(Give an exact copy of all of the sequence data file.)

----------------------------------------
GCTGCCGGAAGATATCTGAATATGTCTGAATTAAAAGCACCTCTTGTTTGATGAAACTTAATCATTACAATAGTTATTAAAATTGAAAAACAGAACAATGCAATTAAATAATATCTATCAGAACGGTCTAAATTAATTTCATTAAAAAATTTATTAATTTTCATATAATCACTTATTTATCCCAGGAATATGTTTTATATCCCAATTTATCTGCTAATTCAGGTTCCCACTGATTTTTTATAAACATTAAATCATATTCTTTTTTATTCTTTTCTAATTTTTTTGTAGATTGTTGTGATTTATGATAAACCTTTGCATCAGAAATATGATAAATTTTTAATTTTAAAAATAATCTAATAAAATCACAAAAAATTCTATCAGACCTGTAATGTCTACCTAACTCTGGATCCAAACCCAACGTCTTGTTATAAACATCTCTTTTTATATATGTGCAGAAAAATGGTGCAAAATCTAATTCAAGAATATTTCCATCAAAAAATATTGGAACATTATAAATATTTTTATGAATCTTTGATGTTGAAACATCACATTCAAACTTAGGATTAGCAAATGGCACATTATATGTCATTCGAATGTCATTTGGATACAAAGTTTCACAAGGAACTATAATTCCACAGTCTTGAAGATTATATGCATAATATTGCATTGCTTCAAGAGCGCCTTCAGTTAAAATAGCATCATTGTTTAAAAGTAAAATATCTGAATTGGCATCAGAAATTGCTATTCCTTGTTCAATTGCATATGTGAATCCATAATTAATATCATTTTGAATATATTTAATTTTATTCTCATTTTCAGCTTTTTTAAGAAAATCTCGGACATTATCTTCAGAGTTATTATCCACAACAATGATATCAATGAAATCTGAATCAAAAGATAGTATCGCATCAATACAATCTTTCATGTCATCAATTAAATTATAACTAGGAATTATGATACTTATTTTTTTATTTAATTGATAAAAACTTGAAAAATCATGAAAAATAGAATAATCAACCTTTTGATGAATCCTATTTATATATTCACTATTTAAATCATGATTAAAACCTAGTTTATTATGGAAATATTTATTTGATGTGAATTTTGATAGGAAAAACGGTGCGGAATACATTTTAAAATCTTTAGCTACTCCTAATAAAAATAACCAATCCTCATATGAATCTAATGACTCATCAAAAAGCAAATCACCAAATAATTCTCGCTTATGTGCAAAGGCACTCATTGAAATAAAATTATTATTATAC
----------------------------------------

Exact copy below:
GCTGCCGGAAGATATCTGAATATGTCTGAATTAAAAGCACCTCTTGTTTGATGAAACTTAATCATTACAATAGTTATTAAAATTGAAAAACAGAACAATGCAATTAAATAATATCTATCAGAACGGTCTAAATTAATTTCATTAAAAAATTTATTAATTTTCATATAATCACTTATTTATCCCAGGAATATGTTTTATATCCCAATTTATCTGCTAATTCAGGTTCCCACTGATTTTTTATAAACATTAAATCATATTCTTTTTTATTCTTTTCTAATTTTTTTGTAGATTGTTGTGATTTATGATAAACCTTTGCATCAGAAATATGATAAATTTTTAATTTTAAAAATAATCTAATAAAATCACAAAAAATTCTATCAGACCTGTAATGTCTACCTAACTCTGGATCCAAACCCAACGTCTTGTTATAAACATCTCTTTTTATATATGTGCAGAAAAATGGTGCAAAATCTAATTCAAGAATATTTCCATCAAAAAATATTGGAACATTATAAATATTTTTATGAATCTTTGATGTTGAAACATCACATTCAAACTTAGGATTAGCAAATGGCACATTATATGTCATTCGAATGTCATTTGGATACAAAGTTTCACAAGGAACTATAATTCCACAGTCTTGAAGATTATATGCATAATATTGCATTGCTTCAAGAGCGCCTTCAGTTAAAATAGCATCATTGTTTAAAAGTAAAATATCTGAATTGGCATCAGAAATTGCTATTCCTTGTTCAATTGCATATGTGAATCCATAATTAATATCATTTTGAATATATTTAATTTTATTCTCATTTTCAGCTTTTTTAAGAAAATCTCGGACATTATCTTCAGAGTTATTATCCACAACAATGATATCAATGAAATCTGAATCAAAAGATAGTATCGCATCAATACAATCTTTCATGTCATCAATTAAATTATAACTAGGAATTATGATACTTATTTTTTTATTTAATTGATAAAAACTTGAAAAATCATGAAAAATAGAATAATCAACCTTTTGATGAATCCTATTTATATATTCACTATTTAAATCATGATTAAAACCTAGTTTATTATGGAAATATTTATTTGATGTGAATTTTGATAGGAAAAACGGTGCGGAATACATTTTAAAATCTTTAGCTACTCCTAATAAAAATAACCAATCCTCATATGAATCTAATGACTCATCAAAAAGCAAATCACCAAATAATTCTCGCTTATGTGCAAAGGCACTCATTGAAATAAAATTATTATTATAC